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This panel locates environmental justice, human rights, and/or climate change within ethnographic research on energy production & consumption and resource extraction. It investigates these matters for populations affected, from the perspective of the researcher, and/or as they inform each other.
One of the goals of the "energy anthropology" is placing energy and the environment in cultural perspective, taking into account meaning (making), relationships, value, and agency. Using ethnography/ethnographic research on energy production can open up a dialogue on urgent matters such as environmental justice, human rights and climate change. This panel deals with struggles over energy production, debates over climate change, and the politics of natural resource extraction within broader socio-cultural contexts.
Energy landscapes are sites of power and control. These sites frequently face environmental degradation, ecological disasters, and/or social disintegration or upheaval. Sites of energy production are oftentimes located in less urban areas far away from the sites where most energy is consumed, turning the former into "sacrifice zones." Local (at times indigenous) populations are most vulnerable because they have acquired less entitlement to the natural resources, through law, economic and political systems, and/or processes of colonization. Energy production affects not only environmental quality but also human rights. Without a livable environment, human rights may become either unachievable or meaningless. Energy production intensifies challenges to populations who are unable to claim rights such as the right to self-determination, sovereignty, or mineral or traditional land rights.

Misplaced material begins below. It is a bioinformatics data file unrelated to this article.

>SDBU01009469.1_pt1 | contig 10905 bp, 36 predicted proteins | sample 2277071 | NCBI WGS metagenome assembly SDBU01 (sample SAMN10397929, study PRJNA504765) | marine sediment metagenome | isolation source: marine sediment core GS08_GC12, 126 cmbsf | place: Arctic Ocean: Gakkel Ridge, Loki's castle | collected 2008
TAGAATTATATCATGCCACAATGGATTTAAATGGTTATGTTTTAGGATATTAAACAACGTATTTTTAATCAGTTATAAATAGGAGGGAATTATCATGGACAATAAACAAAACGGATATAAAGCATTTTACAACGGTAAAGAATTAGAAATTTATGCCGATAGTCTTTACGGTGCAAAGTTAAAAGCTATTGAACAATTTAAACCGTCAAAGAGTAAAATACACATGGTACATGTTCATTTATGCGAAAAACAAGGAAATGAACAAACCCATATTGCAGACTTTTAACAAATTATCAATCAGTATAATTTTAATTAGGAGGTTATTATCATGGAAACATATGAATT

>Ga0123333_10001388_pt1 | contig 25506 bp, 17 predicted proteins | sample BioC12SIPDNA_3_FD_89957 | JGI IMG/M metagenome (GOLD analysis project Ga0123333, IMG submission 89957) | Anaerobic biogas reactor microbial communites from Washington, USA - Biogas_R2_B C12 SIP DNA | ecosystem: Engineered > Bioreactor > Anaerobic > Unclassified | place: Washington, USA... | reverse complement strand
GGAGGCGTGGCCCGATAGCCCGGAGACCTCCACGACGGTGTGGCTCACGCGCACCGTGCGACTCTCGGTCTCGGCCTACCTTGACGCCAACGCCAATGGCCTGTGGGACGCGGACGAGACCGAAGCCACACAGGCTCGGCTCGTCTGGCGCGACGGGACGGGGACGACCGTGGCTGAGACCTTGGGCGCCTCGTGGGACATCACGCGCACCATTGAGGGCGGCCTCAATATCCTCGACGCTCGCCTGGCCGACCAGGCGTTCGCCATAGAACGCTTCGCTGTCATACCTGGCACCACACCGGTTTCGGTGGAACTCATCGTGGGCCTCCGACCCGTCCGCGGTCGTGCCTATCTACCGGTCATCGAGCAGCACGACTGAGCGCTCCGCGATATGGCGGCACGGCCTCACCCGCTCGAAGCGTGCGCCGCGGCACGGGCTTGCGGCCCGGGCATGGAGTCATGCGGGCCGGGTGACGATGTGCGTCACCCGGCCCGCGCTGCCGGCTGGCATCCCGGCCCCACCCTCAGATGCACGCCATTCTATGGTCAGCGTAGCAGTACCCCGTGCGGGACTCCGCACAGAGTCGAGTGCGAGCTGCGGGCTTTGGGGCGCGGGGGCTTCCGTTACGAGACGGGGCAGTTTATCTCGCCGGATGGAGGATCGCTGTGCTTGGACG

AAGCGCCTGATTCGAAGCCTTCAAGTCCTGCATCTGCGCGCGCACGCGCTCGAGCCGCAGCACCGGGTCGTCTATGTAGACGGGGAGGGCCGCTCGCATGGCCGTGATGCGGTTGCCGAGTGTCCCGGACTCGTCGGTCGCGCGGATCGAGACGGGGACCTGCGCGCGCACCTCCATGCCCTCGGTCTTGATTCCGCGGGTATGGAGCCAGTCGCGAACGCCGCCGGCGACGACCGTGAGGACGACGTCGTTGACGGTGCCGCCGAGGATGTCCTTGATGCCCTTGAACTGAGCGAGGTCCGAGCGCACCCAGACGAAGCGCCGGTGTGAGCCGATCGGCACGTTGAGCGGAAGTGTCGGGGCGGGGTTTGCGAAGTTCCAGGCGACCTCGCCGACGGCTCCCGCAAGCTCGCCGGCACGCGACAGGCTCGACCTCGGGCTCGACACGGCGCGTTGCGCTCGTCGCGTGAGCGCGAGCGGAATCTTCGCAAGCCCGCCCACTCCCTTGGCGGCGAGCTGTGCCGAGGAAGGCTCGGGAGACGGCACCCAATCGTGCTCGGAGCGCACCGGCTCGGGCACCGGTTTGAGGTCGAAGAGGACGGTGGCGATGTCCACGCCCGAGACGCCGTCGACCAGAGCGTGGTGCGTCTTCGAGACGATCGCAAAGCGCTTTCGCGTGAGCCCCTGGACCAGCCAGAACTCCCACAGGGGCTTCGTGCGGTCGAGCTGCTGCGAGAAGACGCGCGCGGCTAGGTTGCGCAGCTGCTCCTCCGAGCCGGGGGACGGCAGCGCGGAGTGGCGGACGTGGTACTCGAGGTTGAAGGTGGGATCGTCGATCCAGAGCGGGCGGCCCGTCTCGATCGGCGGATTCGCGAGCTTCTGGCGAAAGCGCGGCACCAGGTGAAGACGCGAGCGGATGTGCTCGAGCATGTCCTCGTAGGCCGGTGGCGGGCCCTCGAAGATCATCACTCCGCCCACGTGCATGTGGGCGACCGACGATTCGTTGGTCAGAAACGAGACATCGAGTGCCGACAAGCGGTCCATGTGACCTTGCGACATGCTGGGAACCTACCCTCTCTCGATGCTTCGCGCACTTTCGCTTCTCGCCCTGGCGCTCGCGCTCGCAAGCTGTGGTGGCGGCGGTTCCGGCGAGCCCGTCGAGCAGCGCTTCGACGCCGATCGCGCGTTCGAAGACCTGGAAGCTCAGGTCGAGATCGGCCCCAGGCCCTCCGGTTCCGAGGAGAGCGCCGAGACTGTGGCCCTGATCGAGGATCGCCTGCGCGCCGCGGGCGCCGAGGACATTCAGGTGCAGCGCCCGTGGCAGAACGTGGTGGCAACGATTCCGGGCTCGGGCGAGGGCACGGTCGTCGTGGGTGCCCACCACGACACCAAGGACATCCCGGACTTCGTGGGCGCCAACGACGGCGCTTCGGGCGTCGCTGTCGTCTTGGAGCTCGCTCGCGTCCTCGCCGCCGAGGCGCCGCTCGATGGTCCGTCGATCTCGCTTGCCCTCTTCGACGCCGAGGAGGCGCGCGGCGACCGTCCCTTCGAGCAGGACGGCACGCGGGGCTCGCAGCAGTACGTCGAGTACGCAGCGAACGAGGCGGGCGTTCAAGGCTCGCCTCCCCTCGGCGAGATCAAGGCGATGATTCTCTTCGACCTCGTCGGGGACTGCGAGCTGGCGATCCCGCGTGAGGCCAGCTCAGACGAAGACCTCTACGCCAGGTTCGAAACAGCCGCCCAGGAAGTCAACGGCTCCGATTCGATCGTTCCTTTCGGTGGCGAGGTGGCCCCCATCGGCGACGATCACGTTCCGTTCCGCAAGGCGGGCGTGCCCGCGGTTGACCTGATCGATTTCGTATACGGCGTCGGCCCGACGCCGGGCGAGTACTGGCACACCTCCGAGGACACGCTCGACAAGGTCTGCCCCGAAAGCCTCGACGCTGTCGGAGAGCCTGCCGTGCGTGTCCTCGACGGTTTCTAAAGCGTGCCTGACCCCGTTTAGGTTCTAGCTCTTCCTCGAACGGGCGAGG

We welcome papers that locate environmental justice, human rights, and/or climate change within ethnographic explorations of energy production & consumption and natural resource extraction. Papers might investigate these matters for populations affected by energy production, from the perspective of the researcher, and/or as they inform each other.